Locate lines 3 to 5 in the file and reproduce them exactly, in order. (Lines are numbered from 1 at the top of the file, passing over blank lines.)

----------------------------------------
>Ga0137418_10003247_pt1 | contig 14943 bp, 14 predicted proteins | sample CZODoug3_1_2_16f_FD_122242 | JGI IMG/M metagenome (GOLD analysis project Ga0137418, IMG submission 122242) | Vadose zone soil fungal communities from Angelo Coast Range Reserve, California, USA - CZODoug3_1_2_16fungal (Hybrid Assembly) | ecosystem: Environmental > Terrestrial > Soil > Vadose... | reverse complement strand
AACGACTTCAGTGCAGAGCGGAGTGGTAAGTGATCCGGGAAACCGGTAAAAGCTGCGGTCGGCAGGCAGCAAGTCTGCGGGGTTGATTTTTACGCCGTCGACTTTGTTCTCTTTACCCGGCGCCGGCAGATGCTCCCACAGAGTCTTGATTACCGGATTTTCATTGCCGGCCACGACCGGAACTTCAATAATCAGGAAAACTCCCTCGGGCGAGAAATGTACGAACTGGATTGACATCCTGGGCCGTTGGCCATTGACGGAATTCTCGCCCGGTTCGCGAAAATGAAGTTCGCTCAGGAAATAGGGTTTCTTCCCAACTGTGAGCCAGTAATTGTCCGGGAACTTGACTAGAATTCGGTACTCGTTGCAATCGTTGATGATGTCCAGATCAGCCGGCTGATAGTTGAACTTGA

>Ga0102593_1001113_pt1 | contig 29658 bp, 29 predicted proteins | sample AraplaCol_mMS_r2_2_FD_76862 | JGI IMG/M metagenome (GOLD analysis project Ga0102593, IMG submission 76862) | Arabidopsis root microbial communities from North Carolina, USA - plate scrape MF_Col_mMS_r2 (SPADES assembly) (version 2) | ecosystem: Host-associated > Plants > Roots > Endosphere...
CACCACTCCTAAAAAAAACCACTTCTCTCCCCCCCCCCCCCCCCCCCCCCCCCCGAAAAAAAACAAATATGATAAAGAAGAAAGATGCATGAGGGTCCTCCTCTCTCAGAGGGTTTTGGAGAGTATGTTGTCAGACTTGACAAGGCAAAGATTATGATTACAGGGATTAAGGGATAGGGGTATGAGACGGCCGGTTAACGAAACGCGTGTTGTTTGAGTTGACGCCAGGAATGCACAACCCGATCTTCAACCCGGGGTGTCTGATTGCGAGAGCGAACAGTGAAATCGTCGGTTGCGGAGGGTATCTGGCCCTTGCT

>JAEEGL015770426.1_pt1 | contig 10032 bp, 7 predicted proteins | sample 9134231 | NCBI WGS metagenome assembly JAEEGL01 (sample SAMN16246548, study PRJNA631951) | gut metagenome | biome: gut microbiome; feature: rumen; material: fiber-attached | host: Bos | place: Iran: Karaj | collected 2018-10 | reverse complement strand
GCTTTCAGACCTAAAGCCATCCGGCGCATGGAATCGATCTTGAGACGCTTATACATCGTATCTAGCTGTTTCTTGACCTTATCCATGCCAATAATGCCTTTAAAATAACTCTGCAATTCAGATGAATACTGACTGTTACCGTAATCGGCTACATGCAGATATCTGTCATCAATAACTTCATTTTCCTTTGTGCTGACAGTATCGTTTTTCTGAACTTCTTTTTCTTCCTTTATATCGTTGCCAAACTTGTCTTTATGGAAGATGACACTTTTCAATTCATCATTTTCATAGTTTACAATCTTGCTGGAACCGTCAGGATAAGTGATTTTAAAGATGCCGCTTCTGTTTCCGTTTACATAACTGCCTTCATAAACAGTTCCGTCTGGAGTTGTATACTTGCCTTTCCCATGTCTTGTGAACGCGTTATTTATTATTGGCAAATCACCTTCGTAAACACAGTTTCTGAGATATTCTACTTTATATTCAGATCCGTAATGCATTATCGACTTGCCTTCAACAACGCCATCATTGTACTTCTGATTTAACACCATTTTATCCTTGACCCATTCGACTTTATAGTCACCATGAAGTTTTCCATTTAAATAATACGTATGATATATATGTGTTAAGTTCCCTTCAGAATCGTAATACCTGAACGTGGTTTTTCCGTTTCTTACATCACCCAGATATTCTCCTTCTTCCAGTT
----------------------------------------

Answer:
>Ga0102593_1001113_pt1 | contig 29658 bp, 29 predicted proteins | sample AraplaCol_mMS_r2_2_FD_76862 | JGI IMG/M metagenome (GOLD analysis project Ga0102593, IMG submission 76862) | Arabidopsis root microbial communities from North Carolina, USA - plate scrape MF_Col_mMS_r2 (SPADES assembly) (version 2) | ecosystem: Host-associated > Plants > Roots > Endosphere...
CACCACTCCTAAAAAAAACCACTTCTCTCCCCCCCCCCCCCCCCCCCCCCCCCCGAAAAAAAACAAATATGATAAAGAAGAAAGATGCATGAGGGTCCTCCTCTCTCAGAGGGTTTTGGAGAGTATGTTGTCAGACTTGACAAGGCAAAGATTATGATTACAGGGATTAAGGGATAGGGGTATGAGACGGCCGGTTAACGAAACGCGTGTTGTTTGAGTTGACGCCAGGAATGCACAACCCGATCTTCAACCCGGGGTGTCTGATTGCGAGAGCGAACAGTGAAATCGTCGGTTGCGGAGGGTATCTGGCCCTTGCT

>JAEEGL015770426.1_pt1 | contig 10032 bp, 7 predicted proteins | sample 9134231 | NCBI WGS metagenome assembly JAEEGL01 (sample SAMN16246548, study PRJNA631951) | gut metagenome | biome: gut microbiome; feature: rumen; material: fiber-attached | host: Bos | place: Iran: Karaj | collected 2018-10 | reverse complement strand